Hero-U: Rogue to Redemption Interview

Transolar Games’ Lori and Corey Cole recently had a chat with Gamasutra, talking about their adventure/RPG Hero-U: Rogue to Redemption, its predecessor, the Quest for Glory series, and the importance of roleplaying elements and player creativity for games like that. Here are a few sample paragraphs and you take things from there:

“When we’re designing a game, it’s all about ‘What does the player want to do?’ What will they try?” says Lori Cole when speaking of the design ideas that went into Transolar Games’ Hero-U: Rogue to Redemption, as well as her many years working in adventure and role-playing games.

Created by Lori and Corey Cole, designers of the Quest for Glory series, Hero-U: Rogue to Redemption casts the player as Shawn O’Connor, a man striving to be Rogue of the Year while keeping up with university classes, exploring a haunted castle, making friends and foes, dealing with monsters, and solving devious puzzles.

“We think of these things as problems, rather than puzzles,” says Corey Cole. “We don’t want to say there is only one way past this and you have to guess what’s on our minds and get it. We know players are going to use every tool at their disposal to try to find ways to solve the thing, and we try to make it so that as many reasonable things as possible work.”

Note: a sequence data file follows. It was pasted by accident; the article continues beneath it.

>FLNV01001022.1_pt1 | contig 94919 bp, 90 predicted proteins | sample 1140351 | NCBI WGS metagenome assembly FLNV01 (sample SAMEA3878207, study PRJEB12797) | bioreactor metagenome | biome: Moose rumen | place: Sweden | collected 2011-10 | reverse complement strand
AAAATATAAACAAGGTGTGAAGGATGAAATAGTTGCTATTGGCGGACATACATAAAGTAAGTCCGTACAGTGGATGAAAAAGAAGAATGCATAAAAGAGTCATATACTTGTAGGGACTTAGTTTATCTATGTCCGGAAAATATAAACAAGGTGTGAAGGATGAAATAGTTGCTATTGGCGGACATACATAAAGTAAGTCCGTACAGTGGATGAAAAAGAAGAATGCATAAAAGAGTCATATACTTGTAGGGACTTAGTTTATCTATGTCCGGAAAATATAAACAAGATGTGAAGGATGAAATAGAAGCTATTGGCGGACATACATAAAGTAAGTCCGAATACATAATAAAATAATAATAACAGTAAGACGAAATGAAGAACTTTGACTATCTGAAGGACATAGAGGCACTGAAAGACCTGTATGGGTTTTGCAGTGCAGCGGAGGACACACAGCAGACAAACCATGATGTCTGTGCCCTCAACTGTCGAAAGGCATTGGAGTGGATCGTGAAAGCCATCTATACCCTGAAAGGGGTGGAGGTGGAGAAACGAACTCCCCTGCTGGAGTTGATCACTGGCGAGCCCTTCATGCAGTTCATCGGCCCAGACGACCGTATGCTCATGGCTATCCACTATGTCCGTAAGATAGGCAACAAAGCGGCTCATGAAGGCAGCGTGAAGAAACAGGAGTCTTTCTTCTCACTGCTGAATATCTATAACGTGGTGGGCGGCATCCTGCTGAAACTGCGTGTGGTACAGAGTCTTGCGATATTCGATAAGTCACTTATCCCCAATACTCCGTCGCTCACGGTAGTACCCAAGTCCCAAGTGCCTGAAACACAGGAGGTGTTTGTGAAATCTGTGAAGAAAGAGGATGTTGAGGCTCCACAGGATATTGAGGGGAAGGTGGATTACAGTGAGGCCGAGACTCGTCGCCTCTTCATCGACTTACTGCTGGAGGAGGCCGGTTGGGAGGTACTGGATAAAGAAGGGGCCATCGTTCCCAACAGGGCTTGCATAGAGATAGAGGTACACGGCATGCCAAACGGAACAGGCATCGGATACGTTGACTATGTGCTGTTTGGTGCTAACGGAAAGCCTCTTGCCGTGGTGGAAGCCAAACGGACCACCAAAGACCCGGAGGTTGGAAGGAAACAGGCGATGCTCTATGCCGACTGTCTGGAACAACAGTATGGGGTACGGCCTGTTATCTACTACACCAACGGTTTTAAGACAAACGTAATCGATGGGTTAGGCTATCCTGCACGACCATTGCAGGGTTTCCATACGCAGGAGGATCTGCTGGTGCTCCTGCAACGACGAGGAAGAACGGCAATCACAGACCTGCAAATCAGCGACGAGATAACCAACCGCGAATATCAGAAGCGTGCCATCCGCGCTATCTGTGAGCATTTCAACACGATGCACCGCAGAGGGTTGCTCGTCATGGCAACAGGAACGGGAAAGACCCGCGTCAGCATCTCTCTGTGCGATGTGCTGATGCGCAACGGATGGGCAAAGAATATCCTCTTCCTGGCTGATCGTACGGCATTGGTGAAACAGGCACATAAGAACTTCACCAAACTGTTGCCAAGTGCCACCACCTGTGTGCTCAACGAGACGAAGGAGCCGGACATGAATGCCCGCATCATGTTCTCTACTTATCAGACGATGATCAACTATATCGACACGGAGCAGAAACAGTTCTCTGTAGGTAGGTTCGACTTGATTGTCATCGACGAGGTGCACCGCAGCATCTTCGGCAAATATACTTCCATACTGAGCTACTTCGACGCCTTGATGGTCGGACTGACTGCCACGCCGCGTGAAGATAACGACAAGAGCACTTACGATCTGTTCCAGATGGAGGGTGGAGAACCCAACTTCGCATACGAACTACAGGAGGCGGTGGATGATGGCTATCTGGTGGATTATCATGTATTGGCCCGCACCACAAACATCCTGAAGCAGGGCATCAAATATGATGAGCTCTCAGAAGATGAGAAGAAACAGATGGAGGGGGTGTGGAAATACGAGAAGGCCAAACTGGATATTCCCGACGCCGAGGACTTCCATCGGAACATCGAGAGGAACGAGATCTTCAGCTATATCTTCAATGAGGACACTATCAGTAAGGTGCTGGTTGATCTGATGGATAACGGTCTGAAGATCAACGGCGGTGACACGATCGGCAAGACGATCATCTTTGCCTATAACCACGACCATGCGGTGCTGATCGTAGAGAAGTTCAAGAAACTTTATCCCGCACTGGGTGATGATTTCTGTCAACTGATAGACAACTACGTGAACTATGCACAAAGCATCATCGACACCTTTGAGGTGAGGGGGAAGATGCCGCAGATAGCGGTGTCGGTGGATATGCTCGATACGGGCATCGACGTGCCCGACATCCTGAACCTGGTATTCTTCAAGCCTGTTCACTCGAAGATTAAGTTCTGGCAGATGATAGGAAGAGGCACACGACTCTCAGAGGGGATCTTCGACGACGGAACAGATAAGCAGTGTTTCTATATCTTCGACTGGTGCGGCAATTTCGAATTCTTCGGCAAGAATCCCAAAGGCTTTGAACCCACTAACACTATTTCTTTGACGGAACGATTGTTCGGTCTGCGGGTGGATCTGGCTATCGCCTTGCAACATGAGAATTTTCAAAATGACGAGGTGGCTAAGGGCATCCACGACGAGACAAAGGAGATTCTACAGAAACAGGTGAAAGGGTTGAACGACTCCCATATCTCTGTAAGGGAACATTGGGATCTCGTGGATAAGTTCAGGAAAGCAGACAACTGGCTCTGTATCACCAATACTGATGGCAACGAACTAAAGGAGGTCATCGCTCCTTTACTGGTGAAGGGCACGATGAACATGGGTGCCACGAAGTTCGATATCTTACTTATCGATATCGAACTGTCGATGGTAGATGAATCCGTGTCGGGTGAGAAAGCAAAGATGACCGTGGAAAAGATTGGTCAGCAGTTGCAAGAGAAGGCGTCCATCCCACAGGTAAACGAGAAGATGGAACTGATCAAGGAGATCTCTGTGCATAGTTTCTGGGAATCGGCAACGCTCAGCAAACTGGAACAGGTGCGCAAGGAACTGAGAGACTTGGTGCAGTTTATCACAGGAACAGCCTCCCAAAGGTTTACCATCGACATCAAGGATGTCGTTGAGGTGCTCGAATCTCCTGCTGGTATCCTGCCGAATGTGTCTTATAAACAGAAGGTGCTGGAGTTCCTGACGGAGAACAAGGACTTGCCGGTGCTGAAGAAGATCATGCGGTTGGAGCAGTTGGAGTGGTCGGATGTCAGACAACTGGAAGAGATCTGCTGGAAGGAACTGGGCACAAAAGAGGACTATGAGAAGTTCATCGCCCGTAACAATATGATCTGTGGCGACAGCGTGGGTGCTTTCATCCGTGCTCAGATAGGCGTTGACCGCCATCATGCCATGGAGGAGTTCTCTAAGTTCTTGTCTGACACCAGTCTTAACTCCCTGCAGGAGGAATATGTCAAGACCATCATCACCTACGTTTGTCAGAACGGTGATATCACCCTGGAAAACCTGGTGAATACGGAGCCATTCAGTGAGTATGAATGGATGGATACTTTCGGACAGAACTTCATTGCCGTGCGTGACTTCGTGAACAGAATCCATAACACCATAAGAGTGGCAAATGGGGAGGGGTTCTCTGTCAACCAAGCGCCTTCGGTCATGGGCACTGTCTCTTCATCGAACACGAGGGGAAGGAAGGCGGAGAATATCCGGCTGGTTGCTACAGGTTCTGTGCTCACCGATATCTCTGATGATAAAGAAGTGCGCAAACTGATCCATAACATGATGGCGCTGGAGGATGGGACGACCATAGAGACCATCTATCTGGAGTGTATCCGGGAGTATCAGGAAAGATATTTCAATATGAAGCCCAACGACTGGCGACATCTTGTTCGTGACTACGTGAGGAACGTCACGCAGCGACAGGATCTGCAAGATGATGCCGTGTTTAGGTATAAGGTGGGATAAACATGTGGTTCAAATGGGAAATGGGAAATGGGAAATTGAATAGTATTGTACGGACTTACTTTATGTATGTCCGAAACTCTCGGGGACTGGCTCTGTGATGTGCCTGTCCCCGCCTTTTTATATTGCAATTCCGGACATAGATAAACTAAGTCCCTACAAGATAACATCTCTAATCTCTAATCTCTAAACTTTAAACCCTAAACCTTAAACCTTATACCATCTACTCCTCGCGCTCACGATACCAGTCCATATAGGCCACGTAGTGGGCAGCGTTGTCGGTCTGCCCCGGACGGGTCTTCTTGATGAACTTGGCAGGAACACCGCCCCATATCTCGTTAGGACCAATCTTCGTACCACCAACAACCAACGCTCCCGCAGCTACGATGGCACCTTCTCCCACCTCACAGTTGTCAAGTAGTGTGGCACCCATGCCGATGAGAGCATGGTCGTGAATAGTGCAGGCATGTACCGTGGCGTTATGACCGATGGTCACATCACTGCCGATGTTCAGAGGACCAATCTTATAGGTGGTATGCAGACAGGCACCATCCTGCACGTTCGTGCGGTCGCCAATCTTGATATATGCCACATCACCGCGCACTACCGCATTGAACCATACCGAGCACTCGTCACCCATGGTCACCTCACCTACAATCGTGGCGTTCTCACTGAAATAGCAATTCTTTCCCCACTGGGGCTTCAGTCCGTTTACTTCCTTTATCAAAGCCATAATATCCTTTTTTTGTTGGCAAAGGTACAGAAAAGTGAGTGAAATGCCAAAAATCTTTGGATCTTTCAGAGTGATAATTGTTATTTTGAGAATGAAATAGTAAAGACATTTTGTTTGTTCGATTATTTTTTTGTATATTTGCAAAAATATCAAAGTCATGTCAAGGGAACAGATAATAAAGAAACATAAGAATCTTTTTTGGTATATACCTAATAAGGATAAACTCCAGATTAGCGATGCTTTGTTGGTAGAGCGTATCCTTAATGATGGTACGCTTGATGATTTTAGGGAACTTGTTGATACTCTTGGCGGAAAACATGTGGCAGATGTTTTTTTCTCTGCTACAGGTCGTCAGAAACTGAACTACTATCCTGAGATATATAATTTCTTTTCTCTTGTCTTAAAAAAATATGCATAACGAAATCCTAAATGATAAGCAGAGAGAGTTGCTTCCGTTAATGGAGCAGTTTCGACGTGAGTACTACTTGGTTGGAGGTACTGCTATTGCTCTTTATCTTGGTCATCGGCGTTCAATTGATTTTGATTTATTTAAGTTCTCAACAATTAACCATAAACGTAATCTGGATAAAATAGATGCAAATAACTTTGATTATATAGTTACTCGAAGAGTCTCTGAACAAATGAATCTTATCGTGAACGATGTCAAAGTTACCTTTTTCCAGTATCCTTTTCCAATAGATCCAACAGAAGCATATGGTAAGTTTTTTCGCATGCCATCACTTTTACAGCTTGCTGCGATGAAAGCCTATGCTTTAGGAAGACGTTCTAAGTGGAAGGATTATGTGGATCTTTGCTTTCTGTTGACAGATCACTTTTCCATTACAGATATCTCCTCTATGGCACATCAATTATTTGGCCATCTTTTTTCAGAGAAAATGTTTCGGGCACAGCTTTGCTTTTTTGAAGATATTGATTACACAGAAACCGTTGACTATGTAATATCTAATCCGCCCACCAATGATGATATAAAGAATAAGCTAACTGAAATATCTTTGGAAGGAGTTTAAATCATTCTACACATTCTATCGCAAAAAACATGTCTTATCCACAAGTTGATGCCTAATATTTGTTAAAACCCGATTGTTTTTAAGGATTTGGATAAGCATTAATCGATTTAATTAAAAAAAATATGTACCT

This freedom to attack problems in a variety of ways offers a refreshing means of working through an adventure game, allowing players to feel like they’re using their character and skills to solve puzzles rather than finding out the single solution the developer put in.

Curious devs should note that this attitude, where the player’s creativity is emphasized in a large world filled with solutions, owes much to the developers’ experiences with another game that focuses on player creativity: Dungeons and Dragons.

With an emphasis on world-building and role-playing, the Coles feel they’ve created a game where the player can settle into a character within the world, looking for how they would solve its problems rather than guessing how the developer’s intended them to, tapping into that infinite possibility pen and paper role-playing games often offer, giving players a special, personal way of interacting with their game world.

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Val Hull
Val Hull

Resident role-playing RPG game expert. Knows where trolls and paladins come from. You must fight for your right to gather your party before venturing forth.

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